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Giuseppe Terragni: Transformations, Decompositions: Critiques [Englisch] [Gebundene Ausgabe]

Peter Eisenman

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15. September 2003
Forty years in the making, Giuseppe Terragni: Transformations, Decompositions, Critiques documents and investigates two of Italian rationalist architect Giuseppe Terragni's masterworks: the Casa del Fascio (1933-36) and the Casa Giuliani-Frigerio (1939-40), both in Como. This far-reaching study -- illustrated with more than five hundred original architectural diagrams and archival photographs -- employs what Eisenman calls critical and textual reading of both buildings. He attempts to broaden the definition of the formal from a narrow aesthetic and compositional view to include first the conceptual and then the textual. It is through this idea of the textual that Eisenman begins to define an idea of the critical in architecture.

Eisenman's methodology is wholly removed from traditional approaches -- social, historical, aesthetic, functional. Instead, the various articulations and openings on the facades constitute a set of marks, notations that provide the basis for his analysis. In the Casa del Fascio, for example, each of the four sequential design schemes records the previous state, encoding the process of transformation in the final building. In the Casa Giuliani-Frigerio it is instead the process of decomposition that generates the facades. Also included in the book are an essay by Terragni and a critique by Manfredo Tafuri. In the end, it is the dual protagonists -- the architect and the author -- who together establish a new theoretical and analytical framework.


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Peter Eisenman is principal of Eisenman Architects in New York, Louis I. Kahn Professor of Architecture at Yale University, the author of a great number of books and articles, and the subject of many others, including Blurred Zones: Investigations of the Interstitial; Eisenman Architects 1988-1998.

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1.0 von 5 Sternen Wasted Effort - Don't Waste Your's 19. März 2004
Von Ein Kunde - Veröffentlicht auf Amazon.com
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For a book that was 40 years in the making, it tells us little about Terragni, but a great deal about Eisenman. So much so, one wonders whether this was in fact the purpose of the book. As usual, Eisenman busies himself 'decoding' things that were never coded in the first place. Eisenman never saw a wall he wasn't willing to develop a theory about. - Often, - where none was intended by Terragni - Eisenman steps in to fill the void with his own irrational and highly subjective musings. True to form Eisenman adds a whole slew of invented words into his text. Diagrams of Eisenman's own design are selectively overlaid on photos and plans to support Eisenman's theory of the month. The usual architectural gibberish abounds. And the author grabs at any fashionable social, critical, cultural or mathematical theory available to agrandize himself (or his intellectual view of himself) and seem more intelligent than he is. In the end, he offers little or nothing (nothing useful that is) to an understanding of Terragni's work. Most interestingly, Eisenman never once documents that he finds the building beautiful. Perhaps he was so busy ratifying obscure positions, he failed to identify the underlying aesthetic ideal that Terragni surely had in mind. Thus, it is a thoroughly joyless book. One wonders how someone could spend 40 years researching a subject and fail to convey any sense of enthusiasm or delight in the Casa Del Fascio. (I read this book as part of my Master's Program researching Italian Rationalism. There are a great number of writers who have much to say about the style. Eisenman is not one of them.)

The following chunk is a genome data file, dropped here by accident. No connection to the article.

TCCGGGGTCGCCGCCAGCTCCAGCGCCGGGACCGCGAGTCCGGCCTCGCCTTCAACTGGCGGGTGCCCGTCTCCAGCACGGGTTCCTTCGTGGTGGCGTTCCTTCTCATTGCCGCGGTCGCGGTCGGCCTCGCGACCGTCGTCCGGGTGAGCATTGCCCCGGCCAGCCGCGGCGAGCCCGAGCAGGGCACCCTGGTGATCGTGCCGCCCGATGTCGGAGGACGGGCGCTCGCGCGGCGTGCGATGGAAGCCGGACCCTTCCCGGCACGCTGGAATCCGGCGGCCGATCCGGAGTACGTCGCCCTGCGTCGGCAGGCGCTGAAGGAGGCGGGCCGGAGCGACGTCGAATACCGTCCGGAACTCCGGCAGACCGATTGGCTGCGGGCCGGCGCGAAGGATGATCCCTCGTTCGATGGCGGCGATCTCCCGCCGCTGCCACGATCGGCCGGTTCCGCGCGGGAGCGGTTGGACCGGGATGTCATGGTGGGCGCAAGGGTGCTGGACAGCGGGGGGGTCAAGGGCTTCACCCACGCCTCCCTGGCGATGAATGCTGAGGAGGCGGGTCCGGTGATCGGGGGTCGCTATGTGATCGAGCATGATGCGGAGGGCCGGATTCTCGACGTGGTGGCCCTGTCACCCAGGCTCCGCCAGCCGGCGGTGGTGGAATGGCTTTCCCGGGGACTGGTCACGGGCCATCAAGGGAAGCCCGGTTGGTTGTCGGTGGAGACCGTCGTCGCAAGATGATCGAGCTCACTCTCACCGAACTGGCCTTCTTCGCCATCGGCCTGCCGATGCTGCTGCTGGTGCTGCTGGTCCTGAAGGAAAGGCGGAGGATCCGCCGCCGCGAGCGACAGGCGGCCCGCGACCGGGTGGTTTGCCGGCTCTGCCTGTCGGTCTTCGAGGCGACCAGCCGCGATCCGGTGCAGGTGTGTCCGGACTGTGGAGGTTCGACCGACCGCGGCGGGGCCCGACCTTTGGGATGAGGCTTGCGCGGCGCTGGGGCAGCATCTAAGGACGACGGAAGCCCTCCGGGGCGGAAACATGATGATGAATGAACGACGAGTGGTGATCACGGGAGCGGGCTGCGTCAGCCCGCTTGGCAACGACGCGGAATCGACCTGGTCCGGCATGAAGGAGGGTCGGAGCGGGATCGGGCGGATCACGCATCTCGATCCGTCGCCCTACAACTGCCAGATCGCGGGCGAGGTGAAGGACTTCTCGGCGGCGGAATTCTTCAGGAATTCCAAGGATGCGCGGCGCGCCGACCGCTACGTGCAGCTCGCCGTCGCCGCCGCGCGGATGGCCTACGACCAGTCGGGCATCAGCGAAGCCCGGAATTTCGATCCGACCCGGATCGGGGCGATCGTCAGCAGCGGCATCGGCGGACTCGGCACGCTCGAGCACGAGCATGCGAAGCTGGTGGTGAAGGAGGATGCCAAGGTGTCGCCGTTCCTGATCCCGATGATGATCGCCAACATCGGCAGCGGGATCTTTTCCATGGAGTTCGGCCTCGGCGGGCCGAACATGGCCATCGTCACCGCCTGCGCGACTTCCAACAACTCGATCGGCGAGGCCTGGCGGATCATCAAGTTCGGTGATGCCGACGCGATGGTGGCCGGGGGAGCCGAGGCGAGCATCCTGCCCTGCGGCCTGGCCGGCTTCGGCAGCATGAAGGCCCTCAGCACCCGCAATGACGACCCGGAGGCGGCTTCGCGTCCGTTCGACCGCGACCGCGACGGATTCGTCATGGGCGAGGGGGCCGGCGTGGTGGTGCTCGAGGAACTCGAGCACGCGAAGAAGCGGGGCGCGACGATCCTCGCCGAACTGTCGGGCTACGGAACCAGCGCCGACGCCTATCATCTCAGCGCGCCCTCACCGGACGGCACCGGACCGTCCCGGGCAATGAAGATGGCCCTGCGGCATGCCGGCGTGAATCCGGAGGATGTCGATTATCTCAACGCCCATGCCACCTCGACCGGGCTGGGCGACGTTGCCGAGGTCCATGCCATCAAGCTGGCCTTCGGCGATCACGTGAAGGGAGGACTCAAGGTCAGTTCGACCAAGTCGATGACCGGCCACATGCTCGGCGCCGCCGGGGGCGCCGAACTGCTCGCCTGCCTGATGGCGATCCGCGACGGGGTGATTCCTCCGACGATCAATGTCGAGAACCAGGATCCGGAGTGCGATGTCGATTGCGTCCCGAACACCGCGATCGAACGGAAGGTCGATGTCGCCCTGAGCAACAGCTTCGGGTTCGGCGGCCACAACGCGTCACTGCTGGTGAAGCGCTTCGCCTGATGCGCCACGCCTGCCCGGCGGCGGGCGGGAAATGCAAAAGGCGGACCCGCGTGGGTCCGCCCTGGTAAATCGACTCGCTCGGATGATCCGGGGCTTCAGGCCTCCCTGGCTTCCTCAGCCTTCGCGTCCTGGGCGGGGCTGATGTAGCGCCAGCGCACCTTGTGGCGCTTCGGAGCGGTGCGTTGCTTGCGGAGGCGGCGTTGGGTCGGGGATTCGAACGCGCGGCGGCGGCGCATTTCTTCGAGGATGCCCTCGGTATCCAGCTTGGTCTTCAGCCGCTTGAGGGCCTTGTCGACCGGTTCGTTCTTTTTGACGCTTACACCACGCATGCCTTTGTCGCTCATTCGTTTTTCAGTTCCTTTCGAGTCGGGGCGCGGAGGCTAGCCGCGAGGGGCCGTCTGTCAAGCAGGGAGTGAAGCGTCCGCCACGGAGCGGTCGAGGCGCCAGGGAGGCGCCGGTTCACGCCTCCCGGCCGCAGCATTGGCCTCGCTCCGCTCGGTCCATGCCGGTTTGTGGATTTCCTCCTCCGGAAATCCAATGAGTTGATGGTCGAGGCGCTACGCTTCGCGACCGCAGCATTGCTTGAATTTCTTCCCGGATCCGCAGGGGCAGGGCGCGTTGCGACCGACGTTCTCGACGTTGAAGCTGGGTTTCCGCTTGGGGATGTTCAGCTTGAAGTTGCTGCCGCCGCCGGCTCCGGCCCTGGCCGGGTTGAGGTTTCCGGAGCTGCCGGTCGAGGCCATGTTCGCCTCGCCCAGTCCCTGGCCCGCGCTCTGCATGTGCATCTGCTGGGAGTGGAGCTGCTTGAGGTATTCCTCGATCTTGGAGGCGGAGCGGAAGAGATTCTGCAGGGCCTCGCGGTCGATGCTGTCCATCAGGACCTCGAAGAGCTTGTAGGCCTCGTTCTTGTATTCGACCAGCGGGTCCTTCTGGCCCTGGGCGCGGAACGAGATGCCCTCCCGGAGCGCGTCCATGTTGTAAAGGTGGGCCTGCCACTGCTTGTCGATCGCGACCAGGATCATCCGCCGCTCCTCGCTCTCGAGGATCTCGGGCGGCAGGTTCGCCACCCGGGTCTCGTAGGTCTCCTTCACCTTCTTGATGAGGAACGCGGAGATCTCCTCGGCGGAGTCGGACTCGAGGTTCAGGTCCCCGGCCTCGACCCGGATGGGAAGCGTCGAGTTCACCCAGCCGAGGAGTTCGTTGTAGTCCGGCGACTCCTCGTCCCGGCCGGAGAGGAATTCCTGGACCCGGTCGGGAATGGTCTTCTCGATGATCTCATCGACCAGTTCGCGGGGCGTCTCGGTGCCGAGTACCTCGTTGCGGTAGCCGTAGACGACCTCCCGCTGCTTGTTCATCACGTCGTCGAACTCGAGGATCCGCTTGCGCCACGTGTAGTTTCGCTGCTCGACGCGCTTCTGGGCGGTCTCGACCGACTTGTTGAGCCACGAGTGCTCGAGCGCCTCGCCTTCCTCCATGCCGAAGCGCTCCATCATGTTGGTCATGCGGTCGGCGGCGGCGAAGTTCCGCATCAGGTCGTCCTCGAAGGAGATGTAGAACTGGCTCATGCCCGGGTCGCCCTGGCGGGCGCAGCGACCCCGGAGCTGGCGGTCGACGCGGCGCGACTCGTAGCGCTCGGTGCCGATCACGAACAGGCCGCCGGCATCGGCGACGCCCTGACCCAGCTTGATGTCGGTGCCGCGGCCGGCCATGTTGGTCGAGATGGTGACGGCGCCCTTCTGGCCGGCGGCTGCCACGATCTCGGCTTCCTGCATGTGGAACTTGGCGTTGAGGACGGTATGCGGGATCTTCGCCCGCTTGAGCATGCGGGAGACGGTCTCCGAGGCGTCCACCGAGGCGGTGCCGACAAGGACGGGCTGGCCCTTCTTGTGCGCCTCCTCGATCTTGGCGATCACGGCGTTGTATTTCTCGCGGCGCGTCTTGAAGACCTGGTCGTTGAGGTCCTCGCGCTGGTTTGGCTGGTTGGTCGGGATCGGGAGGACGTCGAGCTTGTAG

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1.0 von 5 Sternen Useful Drawings but Worthless 'Analysis' 22. Oktober 2005
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Over the years (decades actually), Peter Eisenman's "Terragni" took on something of the urban myth, an elusive, unpublished work, supposedly of great genius. Draft copies were jealously hoarded by a few insiders adding to the myth. Now, after 40 years, it appears in print, no longer only the stuff of legend, but an actuality exposed to real scrutiny. Frankly, the wait has not been worth it. Exhaustively drafted from every conceivable projection and angle, the images of the building are accompanied by a text (a `critical text', the author repeatedly informs us), that pushes the limits only of the ridiculous. For example: the plan of the Casa del Fascio, Eisenman "discovers", is a square, or rather, almost a square. In order to satisfy Eisenman's supposition, the true square, it seems, is realized only when particular window is opened fully to the 90 degree position, thereby implying a volumetric extension of the building, which then completes the so-called purity of the geometry. The fact that other windows on other sides of the building might also be opened at the same time thereby undermining the purported geometrical purity, does not seemed to have occurred to the author so blinded is he by the supposed brilliance of this, the most pretentious of studies. Numerous equally untenable speculations flesh out the remainder of this overwrought, but ultimately fruitless examination. Terragni's classical parti is studiously avoided by the author who is largely ignorant of the precepts that underlie this, the most basic formal arrangement that Terragni carried through his design. Eisenman stretches similar guesswork beyond the point of irritation as though insulting the intelligence of his readers is one of the underlying purposes of this book. In the architectural industry, asinine speculation, masquerading as theory or as philosophical inquiry, are now the norm. This particular book has been billed as Peter Eisenman's "eagerly awaited magnum opus". Certainly the Casa del Fascio is deserving of study. However, if perchance "Giuseppe Terragni: Transformations, Decompositions, Critiques" does achieve long-lasting fame, it can only be for becoming the late 20th Century's high water mark of architectural pretentiousness and unbounded historical ignorance. [One star for the drawings; zero stars for the text.]